Publisher: Chizine Publications
Publication Date: November, 11, 2014
Mary's life is going fine. Except for being a freshman in high school. And having anxiety attacks. And her dad having no job. So, introduce one boy who can fly, kidnap the little brother she's supposed to be babysitting, and drop a military quarantine on her town and that should make her anxiety completely disappear, right? Wrong!
❃ I received this book for free from the publisher in exchange for an honest review. This does not affect my opinion of the book or the content of my review. ❃
Floating Boy and the Girl Who Couldn’t Fly by P. T. Jones is a book that is a very interesting read! The writing style for Floating Boy and the Girl Who Couldn’t Fly is quite amazing and it has a strong main character, yet the storyline itself lacks punch.
First of all, I absolutely love the writing style for this book. It is actually written by two authors, Stephen Graham Jones and Paul Tremblay. I could not detect that there were two different writers for this story, which is an incredible feat! I really enjoyed the way the authors introduced the characters and was excited to learn more.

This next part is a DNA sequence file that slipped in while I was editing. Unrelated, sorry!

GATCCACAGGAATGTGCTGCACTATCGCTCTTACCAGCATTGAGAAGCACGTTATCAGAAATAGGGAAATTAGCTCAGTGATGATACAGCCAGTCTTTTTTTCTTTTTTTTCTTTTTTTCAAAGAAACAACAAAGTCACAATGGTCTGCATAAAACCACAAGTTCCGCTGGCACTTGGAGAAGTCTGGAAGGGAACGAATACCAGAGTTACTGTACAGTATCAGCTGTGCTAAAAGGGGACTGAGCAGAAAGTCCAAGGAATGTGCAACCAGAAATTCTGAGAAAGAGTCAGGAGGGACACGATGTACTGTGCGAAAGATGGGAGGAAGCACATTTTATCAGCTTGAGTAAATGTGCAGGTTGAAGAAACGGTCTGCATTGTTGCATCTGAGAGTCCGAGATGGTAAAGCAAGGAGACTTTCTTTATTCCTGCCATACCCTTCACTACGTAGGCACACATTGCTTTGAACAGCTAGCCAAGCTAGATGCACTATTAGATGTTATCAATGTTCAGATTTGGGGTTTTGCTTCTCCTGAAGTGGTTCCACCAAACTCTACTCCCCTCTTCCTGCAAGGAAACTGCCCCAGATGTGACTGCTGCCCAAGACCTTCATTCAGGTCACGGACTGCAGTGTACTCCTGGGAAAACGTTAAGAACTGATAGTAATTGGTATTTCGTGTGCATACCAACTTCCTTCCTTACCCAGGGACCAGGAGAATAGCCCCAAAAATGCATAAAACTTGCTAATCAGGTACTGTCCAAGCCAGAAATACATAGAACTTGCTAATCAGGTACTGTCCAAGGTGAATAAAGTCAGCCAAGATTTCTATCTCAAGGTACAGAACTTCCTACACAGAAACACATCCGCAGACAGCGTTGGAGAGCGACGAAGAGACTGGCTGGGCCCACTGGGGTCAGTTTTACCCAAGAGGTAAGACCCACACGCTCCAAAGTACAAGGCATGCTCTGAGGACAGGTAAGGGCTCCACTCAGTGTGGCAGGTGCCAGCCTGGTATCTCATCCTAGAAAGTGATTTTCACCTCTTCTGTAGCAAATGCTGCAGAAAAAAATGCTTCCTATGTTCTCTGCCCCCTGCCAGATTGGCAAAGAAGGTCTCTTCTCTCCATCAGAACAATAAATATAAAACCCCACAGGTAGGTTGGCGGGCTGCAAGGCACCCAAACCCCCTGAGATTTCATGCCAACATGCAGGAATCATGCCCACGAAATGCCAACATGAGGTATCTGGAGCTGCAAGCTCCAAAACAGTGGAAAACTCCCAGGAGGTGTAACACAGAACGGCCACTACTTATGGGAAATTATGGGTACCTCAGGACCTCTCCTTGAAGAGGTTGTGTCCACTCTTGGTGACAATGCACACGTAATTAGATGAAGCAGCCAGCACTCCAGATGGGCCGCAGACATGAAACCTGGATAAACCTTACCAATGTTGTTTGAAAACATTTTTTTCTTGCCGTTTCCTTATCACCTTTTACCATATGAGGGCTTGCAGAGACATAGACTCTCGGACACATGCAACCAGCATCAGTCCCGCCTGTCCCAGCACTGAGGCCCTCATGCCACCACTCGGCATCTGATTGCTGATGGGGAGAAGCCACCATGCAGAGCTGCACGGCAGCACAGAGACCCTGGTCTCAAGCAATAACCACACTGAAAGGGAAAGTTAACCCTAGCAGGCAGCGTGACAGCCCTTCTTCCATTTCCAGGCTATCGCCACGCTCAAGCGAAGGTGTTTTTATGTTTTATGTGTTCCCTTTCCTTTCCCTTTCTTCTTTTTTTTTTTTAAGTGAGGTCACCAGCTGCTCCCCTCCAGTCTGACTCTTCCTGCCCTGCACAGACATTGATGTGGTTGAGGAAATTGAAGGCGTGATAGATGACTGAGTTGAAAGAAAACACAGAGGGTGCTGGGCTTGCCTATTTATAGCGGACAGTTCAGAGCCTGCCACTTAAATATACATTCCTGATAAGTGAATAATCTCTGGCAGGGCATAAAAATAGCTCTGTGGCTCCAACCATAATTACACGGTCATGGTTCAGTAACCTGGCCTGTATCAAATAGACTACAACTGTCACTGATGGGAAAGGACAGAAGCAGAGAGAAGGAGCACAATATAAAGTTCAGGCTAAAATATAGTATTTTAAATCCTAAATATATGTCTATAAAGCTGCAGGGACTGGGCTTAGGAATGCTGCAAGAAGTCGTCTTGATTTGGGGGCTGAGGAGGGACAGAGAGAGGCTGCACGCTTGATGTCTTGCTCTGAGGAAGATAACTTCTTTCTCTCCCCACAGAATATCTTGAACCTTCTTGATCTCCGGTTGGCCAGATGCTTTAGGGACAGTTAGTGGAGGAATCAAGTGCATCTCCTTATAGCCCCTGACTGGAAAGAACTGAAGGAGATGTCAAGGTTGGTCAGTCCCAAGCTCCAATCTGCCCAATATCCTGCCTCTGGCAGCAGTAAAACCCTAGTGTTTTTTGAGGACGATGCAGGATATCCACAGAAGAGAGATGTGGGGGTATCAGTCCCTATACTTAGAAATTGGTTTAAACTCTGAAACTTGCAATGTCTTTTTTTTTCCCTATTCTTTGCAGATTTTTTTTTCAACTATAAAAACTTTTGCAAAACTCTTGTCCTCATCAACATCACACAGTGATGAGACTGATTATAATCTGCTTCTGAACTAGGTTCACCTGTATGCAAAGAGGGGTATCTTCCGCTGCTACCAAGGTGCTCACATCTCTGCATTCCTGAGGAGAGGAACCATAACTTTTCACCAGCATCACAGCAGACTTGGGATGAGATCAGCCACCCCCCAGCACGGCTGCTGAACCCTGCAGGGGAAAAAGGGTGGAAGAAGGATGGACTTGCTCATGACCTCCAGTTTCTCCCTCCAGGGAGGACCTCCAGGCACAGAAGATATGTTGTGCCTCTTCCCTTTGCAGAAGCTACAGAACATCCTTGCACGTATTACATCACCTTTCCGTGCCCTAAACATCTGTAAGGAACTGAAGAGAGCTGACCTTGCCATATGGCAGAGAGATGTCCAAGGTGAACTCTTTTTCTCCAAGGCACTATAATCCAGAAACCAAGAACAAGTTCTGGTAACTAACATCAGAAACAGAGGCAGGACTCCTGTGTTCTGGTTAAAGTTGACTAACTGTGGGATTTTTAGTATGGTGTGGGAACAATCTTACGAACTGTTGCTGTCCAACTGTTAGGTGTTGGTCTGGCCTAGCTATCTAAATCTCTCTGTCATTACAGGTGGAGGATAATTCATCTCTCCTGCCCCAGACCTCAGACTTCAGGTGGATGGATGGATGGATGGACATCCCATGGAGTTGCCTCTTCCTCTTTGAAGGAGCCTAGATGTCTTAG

Mary, the protagonist, is in effect, a typical teenager. She is a relatable character that is quite sarcastic at times, which I find to be typical of some teens. Unfortunately, the sarcasm is meant to bring humour to the story, which doesn’t quite give the reader a bang for the buck. I did enjoy Mary’s appreciation for friendships as I feel that this really brought some depth to her character.
This book has an incredibly simplistic plot for a young adult novel. The storyline was actually a little bit disappointing, predictable and unrealistic at times. I feel that if this book was written for a middle grade audience, it might be a little more fitting in that genre.
Overall, Floating Boy has a lovely style of writing and a well developed main character that is relatable. I would be curious to see the reaction of a middle grader to this story, as I think the plot is not complex enough to capture the attention of teen readers.